Violent Love Proves It Has A Heart Of Gold In Its Finale

by Hannah Means Shannon

The Image-published series Violent Love careened to a conclusion this week at the end of a driving pace in telling the tale of Daisy Jane, her quest for revenge, her lost love Rock, and pursuing the fate of a few other characters as well.

My own take on the premise of the story–that we are driven to our passions by the suffering we face in life–was explosively spelled out in the series, and honestly, I wasn’t exactly sure it needed more than that to make the narrative meaningful. Just seeing how an essentially “good kid”, Daisy, could be driven to extreme violence and indomitable strength by the force of her desire to avenge her father, was a powerful story to me. Writer Frank Barbiere deserves big praise for the way in which he presented this trajectory for Daisy, and the simple fact that very few revenge narratives allow a female character this much grit, drive, and development without relying on cliches or fetishism. In fact, this is probably the most accomplished writing of Barbiere’s career so far.

Fans are far more likely, understandably, to focus on Victor Santos’ revelatory artwork on Violent Love. It would be impossible not to do so. It’s so in-your-face that half the time you’re probably looking for blood spatter on your own clothing after reading an issue. The features of Santos’ artwork that drew readers to his style in Polar, particularly (soon to be a film) are even more developed and accentuated in Violent Love–the almost flattened surfaces, the exaggerated angles, and the mad and wild use of color and contouring to create atmosphere. Let’s not forget the governing force of human facial expressions to evoke iconic moods, too.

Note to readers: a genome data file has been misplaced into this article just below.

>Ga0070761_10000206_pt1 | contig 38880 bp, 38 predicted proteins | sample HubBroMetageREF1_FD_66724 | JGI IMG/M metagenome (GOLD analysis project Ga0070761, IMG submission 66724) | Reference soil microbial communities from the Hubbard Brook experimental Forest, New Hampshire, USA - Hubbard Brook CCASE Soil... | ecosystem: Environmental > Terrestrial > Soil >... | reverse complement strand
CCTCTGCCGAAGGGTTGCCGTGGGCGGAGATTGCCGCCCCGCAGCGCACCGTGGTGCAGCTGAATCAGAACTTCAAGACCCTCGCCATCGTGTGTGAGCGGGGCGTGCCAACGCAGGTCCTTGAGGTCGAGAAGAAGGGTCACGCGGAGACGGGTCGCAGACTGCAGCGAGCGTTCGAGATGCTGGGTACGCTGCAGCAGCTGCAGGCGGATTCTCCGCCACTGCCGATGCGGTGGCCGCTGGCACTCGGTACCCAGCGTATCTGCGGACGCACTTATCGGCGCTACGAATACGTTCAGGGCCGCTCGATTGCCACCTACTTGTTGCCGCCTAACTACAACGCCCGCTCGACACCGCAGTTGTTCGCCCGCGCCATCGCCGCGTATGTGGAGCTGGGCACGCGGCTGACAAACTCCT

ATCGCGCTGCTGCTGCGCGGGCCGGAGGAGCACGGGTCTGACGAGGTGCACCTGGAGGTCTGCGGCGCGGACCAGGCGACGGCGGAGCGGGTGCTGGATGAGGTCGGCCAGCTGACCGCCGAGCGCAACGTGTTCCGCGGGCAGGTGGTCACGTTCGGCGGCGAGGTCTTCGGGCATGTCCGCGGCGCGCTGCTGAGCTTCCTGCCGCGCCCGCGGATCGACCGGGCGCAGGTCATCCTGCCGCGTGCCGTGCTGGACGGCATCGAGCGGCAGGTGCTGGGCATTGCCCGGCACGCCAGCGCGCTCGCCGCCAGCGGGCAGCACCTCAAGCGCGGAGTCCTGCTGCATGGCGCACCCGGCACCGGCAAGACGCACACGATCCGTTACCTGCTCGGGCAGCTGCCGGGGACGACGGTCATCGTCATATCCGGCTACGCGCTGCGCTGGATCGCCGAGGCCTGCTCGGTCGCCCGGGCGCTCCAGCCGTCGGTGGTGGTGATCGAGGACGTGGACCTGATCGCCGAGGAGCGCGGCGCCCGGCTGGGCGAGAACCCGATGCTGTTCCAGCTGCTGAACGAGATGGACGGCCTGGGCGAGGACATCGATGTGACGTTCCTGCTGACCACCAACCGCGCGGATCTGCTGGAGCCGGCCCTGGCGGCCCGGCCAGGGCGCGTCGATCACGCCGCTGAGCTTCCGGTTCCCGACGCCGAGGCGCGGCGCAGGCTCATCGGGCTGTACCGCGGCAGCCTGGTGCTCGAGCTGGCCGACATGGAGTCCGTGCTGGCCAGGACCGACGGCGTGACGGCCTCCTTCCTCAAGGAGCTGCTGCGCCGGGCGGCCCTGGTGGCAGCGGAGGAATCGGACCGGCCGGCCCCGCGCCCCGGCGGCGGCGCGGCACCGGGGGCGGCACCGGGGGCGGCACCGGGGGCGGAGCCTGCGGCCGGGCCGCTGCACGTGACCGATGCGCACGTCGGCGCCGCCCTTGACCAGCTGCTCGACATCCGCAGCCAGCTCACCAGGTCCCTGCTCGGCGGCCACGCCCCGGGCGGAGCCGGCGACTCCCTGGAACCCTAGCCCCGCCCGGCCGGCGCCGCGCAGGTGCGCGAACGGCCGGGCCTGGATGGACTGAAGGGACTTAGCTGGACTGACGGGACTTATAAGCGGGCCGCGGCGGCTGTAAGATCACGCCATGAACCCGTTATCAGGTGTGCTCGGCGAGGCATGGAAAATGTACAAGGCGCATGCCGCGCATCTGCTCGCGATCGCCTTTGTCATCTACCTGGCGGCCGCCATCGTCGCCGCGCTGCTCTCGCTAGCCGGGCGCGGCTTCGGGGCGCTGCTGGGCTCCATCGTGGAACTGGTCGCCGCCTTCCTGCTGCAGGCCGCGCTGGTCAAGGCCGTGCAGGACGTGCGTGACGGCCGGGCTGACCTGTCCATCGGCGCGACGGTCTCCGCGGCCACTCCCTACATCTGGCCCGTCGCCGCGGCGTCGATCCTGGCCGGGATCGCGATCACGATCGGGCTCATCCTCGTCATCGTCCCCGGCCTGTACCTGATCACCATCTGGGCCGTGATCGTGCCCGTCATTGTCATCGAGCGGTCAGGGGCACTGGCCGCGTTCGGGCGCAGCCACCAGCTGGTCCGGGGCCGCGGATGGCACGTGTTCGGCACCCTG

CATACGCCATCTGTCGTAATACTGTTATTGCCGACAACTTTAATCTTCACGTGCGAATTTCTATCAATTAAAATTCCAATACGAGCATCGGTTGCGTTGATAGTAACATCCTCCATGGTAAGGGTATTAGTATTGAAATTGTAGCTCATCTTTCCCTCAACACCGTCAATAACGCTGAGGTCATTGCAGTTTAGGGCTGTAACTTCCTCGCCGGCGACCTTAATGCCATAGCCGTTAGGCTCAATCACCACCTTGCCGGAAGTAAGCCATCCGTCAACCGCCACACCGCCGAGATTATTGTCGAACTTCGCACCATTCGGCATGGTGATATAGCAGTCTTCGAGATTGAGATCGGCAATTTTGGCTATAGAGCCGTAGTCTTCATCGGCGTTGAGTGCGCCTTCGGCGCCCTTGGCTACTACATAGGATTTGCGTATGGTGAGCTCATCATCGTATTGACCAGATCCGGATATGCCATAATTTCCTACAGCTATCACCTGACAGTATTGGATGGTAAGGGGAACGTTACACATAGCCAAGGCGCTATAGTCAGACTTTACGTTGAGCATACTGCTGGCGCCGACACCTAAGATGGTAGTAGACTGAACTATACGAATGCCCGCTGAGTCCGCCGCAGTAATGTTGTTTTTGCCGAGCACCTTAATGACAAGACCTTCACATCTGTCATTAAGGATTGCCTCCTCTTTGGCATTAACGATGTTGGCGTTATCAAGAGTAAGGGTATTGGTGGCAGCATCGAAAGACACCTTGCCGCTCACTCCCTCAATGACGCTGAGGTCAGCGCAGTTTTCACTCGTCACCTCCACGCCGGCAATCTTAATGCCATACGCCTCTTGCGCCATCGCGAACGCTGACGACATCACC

That’s the series for you, and makes it essential reading from 2017. But the finale of the series–which I will attempt not to spoil for you, readers, is going to knock you on your ass. Not because you don’t see the elements in that story coming–though there are some big surprises–but because there’s a transformative effect to the themes of the whole series in the last issue’s narrative. Once you do read the finale, the experience will change your former view of the story to the point that you will gradually become more and more aware of this in the day or two following.

Is that too esoteric a way of saying it? It’s a slow burn, basically. And you’ll just keep returning to the story in you mind later, thinking, “God damn that was a good story”.
What I thought was a story about the nature of vengeance, and a person strong enough to take on its poisonous influence and follow that road as far as it can go, turned out to be a story of winning something back from that abyss. And that’s a hard fight. That’s the new message of Violent Love for me. And I hope it will be for you, too.
Thanks to Frank Barbiere and Victor Santos for a wonderful comic series this year, and here’s to seeing Violent Love in many of “best of the year” lists for 2017.
Violent Love #10 and the first trade collection of the series is currently available from Image Comics.

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